National Missing Children's Day: May 25, 2010

National Missing Children's Day is coming up tomorrow, May 25. This is an annual reminder for me and always brings up questions: Are we still are failing our children by choosing to disbelieve them, discredit them, and fail to honor them as the people who deserve to be heard and protected? Are the cases that we know about -- the Caylees, the Haleighs, the Natalees -- really representative of the hundreds of cases that don't get media attention and yet are happening in cities and counties all over the country every day? I take it as my personal responsibility to share important and lesser known cases with the public. Like the case of Mitrice Richardson. If you have never heard of this case, please check it out at:

As trite and over-used as the expression seems, "Knowledge truly is power." I am not suggesting that parents need to tell kids about the gruesome details of every case in the news, or grill them with statistics. And I'm not suggesting we all need to operate out of fear or concentrate on this every single day. But you can take at least ONE day this year to focus on your child's (or grandchild, G-d child, niece, nephew, cousin, etc.) safety as a priority. Youngsters need to have a solid understanding of how they can defend themselves in ways appropriate to their age. As teachable moments arise in your daily life, keep these safety tips in mind:

1. Be consistent with your messaging with your kids.
2. Become tech savvy, not tech-fearful. In other words - enter the 20th century and get Facebook!
3. Empower your children. Make them understand that you trust them and are trustworthy.
4. Listen to your instincts and teach your children how to find theirs. Find the ut-oh moments.
5. As parents we need to teach our children to find a trusted adult, even if it is not us as the parent, as a safe person to disclose to, if necessary. This is the 'telling person' in your child's life.

Safety talks are difficult for many parents to broach, as they bring them face-to-face with fear of events out of their control. However, children depend on adults to teach them how to be safe. Such talks are also a great opportunity to bond and learn from your child. 

May 25 is simply one day, one reminder about our children, but use this day to remind yourself that our children depend on us to empower them, honor them and especially protect them every day! Here is a final tip from the Klaas Kids Foundation: You can make a wonderful contribution to your children’s safety by reviewing our free Child Safety Kit. You can then set aside some special time on Tuesday, May 25 to role play with your children the safety lessons that are most pertinent to their lives.  If you would like to order your personal free Child Safety Kit, please click here.

Lawrence Taylor & Terminology

I'm sure many of you have seen the coverage of 51-year-old former Giants linebacker Lawrence Taylor all over the news in the past week. You may even have seen some of my TV commentary on the subject on Larry King Live (if you missed it, find the show link below in "Features").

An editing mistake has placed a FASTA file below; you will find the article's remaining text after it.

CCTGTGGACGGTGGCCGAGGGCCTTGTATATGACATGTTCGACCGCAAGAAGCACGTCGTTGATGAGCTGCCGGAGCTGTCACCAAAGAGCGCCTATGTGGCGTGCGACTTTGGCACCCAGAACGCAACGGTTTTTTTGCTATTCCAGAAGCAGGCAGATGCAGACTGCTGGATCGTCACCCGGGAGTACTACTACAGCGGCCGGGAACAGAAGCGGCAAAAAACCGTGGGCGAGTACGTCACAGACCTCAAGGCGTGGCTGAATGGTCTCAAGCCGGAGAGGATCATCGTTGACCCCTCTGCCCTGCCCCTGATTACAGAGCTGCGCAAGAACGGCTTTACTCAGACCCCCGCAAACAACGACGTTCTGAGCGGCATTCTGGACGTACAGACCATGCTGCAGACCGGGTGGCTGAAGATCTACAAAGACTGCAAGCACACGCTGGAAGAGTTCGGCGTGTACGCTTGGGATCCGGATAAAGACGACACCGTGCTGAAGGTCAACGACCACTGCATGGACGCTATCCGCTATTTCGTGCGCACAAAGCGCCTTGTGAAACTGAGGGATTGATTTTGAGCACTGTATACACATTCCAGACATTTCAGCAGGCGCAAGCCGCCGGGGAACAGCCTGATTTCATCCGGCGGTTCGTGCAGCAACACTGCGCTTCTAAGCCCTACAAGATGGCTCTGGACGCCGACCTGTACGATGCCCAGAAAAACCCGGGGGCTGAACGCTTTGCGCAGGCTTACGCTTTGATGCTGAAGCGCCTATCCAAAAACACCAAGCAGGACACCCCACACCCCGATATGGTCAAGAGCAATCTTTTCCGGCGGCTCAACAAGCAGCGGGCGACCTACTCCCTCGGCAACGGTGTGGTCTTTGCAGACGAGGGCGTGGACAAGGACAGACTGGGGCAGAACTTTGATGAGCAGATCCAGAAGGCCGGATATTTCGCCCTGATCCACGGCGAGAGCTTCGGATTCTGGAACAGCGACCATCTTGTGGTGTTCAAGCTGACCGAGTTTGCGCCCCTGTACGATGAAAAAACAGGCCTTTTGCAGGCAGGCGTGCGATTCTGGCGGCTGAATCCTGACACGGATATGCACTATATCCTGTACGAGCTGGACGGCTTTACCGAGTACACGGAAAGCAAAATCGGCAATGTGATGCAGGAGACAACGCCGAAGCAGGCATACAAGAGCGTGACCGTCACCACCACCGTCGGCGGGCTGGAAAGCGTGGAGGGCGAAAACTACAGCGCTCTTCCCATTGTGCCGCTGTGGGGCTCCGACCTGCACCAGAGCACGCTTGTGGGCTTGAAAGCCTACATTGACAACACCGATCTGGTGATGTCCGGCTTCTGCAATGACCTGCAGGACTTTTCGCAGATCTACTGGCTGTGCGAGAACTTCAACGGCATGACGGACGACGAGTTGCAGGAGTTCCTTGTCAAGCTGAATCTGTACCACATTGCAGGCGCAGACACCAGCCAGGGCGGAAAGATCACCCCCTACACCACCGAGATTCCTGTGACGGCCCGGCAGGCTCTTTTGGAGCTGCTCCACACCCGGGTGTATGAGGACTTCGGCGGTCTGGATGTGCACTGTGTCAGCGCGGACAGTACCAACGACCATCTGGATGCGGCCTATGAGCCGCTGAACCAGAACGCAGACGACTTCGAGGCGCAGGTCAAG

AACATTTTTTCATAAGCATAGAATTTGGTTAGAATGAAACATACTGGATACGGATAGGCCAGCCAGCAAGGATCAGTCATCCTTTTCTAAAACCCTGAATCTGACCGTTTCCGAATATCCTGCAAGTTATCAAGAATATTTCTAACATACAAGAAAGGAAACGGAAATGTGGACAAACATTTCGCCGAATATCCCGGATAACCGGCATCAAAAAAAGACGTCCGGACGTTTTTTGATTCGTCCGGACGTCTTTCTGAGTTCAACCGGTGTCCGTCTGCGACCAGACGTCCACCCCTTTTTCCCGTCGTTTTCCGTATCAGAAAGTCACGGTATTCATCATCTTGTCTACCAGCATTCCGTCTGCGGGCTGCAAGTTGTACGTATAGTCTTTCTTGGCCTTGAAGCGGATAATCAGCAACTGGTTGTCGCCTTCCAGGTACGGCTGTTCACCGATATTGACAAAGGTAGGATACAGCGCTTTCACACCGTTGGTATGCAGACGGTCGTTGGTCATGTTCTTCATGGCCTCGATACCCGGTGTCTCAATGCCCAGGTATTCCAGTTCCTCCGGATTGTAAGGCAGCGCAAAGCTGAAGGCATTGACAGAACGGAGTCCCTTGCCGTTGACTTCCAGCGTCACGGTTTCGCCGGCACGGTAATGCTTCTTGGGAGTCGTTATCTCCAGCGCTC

If you missed the coverage altogether, here is a recap: basically Taylor was arrested for having sex with an underage child. Before you respond with “but she was a prostitute”  take a moment and think about what you are saying.  Even if a child is receiving money for sex and the features of prostitution exist the reality is that this type of sexual abuse is still exploitation. 

We all know that language and terminology matters.  Nowhere is that more true than in the area of the exploitation of children. (Recall my Huffington Post article discussing human trafficking as Problem of Language).  So here is today’s lesson: children can NOT be prostitutes.  They can be prostituted (by adults) but they can not be prostitutes. The difference in language is critical. And in order to make positive steps to protect children it is time we get our terms straight.

Taylor's attorney, of course, asserts: "My client did not have consensual sex with anyone." But this young girl describes the evening and how Rasheed Davis, her pimp, brutally beat her and forced her to have sex with Taylor. She shares in graphic detail how the condom got stuck in her during the act.?This case is an example of how child abuse, sexual exploitation, and human trafficking is misunderstood in this country. It is happening here in the U.S. everyday!   Sex trafficking is the second biggest criminal business in this country, next to drugs.

In Taylor’s case we have the alleged victimization of a child, who was  apparently exploited and sold for sex. This cannot possibly be her fault. She is not a prostitute - she is a victim. The kid cannot even rent car, vote, lease an apartment, sign a  contract, let alone have a chosen career of prostitution. 

Ronald Monestime from NY said it well, so I will quote: "in a case of this magnitude, or any case for that matter involving a celebrity, every single detail must be examined from a purely objective point of view. This means that every discrepancy must be looked at with a scrutinizing eye.  The justice system as well as the court of public opinion owes that to the accuser and the accused. Unfortunately, we don’t live in a perfect world."?
So people lets start with scrutinizing our language.  Terminology that accurately depicts these children as victims will lead to their identification by first responders as victims of domestic minor sex trafficking – prostituted children.
We certainly don't live in a perfect world. We live in a world where former NFL hall-of-famers can and do have sex with children forced by others to have sex for money-- prostitutes and try to not go to jail for their acts (I'm not naming any names here). We'll see how this all plays out! Pun intended.